I was pleased to see HuffPo feature this NYT magazine article on the criminal (in)justice system. It describes the effects of the bail system that forces indigent defendants to plead guilty to trumped-up charges or rot in jail for weeks or months (or years) because they cannot make bail. One man was arrested as he walked out of a store with a soda and straw -- the straw was considered "drug paraphernalia." He spent weeks in jail, where he was severely beaten. A woman left the homeless shelter to buy diapers for her baby, whom she left in the care of a friend. She was arrested for recklessly endangering her child; six months later she still hasn't regained custody.As the statistics in the article demonstrate, such stories are not exceptional (especially for black people). Nor are they a new phenomenon. What is new in my lifetime though is that finally this sort of injustice is emerging into mass consciousness, no longer invisible to the majority of middle-class white people.
Relatedly, the upsurge of outrage at the police killings of unarmed black men (and at police brutality in general) reveals another crack in the foundation of normalcy. Police brutality is nothing new; what is new is that it is becoming harder to hide -- literally, due to ubiquitous video cameras and social media, and figuratively, because of the disintegration of the racial, political, and class narratives that cloaked it.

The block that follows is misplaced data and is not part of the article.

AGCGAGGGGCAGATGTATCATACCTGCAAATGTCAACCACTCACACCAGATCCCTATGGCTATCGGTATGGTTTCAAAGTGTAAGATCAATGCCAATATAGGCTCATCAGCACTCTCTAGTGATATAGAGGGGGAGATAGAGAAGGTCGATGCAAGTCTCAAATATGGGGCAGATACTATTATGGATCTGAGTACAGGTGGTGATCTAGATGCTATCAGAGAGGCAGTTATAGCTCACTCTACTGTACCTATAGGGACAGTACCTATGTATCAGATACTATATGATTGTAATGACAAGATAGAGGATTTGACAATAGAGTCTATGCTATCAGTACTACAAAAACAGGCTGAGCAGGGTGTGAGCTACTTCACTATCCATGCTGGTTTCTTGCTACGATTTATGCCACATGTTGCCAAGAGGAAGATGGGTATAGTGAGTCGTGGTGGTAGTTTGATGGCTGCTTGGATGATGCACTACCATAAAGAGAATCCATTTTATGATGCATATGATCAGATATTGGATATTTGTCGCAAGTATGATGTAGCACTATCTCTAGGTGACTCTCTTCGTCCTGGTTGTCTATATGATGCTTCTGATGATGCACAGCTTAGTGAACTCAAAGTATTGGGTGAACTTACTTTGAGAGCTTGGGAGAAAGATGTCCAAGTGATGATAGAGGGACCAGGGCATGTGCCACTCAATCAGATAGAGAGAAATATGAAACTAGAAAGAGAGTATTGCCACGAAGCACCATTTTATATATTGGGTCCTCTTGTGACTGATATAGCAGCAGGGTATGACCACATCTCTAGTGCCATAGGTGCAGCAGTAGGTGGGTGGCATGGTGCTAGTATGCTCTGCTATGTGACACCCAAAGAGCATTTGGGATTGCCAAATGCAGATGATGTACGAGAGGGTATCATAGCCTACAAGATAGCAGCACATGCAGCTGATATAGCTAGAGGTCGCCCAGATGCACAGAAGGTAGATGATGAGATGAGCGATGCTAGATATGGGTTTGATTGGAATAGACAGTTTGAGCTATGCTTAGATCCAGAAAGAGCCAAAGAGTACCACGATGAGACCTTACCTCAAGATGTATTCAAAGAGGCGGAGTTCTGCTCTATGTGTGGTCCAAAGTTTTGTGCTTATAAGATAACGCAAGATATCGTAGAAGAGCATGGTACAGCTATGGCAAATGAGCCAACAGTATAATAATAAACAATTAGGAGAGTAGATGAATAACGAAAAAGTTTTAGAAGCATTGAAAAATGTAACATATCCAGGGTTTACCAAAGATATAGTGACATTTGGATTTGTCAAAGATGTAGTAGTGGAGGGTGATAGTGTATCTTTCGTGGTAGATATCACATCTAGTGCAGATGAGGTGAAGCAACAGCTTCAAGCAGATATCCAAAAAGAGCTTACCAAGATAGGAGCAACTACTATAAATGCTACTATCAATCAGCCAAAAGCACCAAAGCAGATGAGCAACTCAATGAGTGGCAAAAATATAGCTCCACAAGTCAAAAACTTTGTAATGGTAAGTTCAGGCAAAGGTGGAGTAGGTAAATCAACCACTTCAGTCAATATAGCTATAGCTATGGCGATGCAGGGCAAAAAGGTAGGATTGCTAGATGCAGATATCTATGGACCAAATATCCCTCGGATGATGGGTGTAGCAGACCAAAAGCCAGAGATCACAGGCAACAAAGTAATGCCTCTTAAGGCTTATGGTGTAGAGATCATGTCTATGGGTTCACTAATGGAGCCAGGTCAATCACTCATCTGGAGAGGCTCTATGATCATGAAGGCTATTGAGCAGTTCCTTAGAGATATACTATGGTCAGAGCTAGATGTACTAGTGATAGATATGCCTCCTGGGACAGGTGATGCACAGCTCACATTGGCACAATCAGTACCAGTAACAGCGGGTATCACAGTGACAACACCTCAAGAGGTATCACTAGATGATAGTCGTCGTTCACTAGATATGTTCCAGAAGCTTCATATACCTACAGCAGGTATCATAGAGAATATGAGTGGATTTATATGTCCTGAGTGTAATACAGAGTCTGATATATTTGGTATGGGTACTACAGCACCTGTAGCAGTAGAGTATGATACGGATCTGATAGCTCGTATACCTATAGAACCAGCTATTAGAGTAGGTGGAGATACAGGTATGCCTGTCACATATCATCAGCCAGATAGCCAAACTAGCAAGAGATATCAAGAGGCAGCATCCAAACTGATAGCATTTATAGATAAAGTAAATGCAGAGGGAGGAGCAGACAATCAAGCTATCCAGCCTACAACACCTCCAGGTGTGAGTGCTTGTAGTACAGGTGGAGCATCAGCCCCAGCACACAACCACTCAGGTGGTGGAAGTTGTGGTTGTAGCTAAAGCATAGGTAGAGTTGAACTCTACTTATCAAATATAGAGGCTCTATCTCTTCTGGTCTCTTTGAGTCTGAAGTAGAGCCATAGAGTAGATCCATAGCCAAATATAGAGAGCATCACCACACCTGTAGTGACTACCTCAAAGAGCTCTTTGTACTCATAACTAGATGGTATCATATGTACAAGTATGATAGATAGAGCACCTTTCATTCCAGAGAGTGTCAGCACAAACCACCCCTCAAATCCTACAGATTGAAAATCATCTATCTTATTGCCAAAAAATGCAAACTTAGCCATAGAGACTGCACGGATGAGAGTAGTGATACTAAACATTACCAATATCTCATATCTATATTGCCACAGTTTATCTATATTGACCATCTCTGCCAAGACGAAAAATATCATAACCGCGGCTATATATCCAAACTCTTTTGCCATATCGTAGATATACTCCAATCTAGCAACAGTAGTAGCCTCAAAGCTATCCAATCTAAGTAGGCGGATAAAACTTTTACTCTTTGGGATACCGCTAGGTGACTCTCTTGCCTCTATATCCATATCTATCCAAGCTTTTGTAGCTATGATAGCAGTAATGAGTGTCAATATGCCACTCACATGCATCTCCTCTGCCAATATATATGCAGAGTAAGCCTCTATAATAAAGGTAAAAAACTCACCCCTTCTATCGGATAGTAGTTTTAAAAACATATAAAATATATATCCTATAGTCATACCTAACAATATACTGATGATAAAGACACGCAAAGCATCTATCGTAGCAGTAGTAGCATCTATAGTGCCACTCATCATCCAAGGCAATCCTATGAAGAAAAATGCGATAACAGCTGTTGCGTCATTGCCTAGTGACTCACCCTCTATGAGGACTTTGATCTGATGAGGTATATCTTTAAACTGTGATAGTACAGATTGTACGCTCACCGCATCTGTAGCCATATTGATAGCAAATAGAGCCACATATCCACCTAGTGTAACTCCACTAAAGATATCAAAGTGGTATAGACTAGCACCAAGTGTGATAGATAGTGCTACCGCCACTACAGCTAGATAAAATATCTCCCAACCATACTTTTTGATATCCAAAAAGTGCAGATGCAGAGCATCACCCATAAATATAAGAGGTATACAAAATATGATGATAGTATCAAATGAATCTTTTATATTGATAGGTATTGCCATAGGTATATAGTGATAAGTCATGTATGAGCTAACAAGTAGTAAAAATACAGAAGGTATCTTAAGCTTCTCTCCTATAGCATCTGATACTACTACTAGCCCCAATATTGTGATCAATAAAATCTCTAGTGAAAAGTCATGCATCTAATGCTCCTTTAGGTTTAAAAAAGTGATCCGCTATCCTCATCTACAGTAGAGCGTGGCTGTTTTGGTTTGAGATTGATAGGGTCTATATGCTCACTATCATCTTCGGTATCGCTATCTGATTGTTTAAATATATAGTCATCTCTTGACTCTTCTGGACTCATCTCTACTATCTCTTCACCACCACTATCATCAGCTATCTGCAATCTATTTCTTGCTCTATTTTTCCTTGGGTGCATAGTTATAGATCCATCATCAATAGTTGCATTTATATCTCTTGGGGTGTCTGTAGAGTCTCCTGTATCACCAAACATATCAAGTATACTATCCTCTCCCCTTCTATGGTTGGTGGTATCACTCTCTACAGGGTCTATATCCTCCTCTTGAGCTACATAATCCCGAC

It is tempting to blame the situation on racist cops, callous judges, or opportunistic politicians. Certainly such people exist, but blaming them is a trap, a deflection of anger onto a convenient but superficial target. The article gives us a glimpse instead of a monstrous machinery of injustice: an industrialized, inhuman, nearly paralyzed legal system and courtroom culture, embedded in an equally paralyzed political system, itself beholden to deep cultural myths about human nature, criminality, and punishment. At bottom, I believe, we are seeing the crisis and imminent collapse of the ideology of Control, which in its failing days goes to new and absurd extremes in response to its own failures.
Fortunately, it isn't necessary to understand the deep causes of the horrid injustice that is becoming increasingly plain to see. The understanding will come with time. What is necessary now is to awaken the "no." That will power reforms (one good one the article mentions is to eliminate the cash bail system entirely) that will ultimately prove insufficient as our tolerance for injustice wears thinner and thinner. Our industrial system of punishment and mass incarceration is fundamentally incompatible with the dignity of each human being. Our consciousness is evolving to the point where that is no longer tolerable.
While it may seem as though indignity -- not to mention horrid injustice -- is reaching all-time highs, we might also see their heightened visibility as the beginning of a major shift. Someday, maybe sooner than we have any reason to think, we will live in a world where no one is dehumanized and everyone is treated as a full being. Is anything less tolerable to you?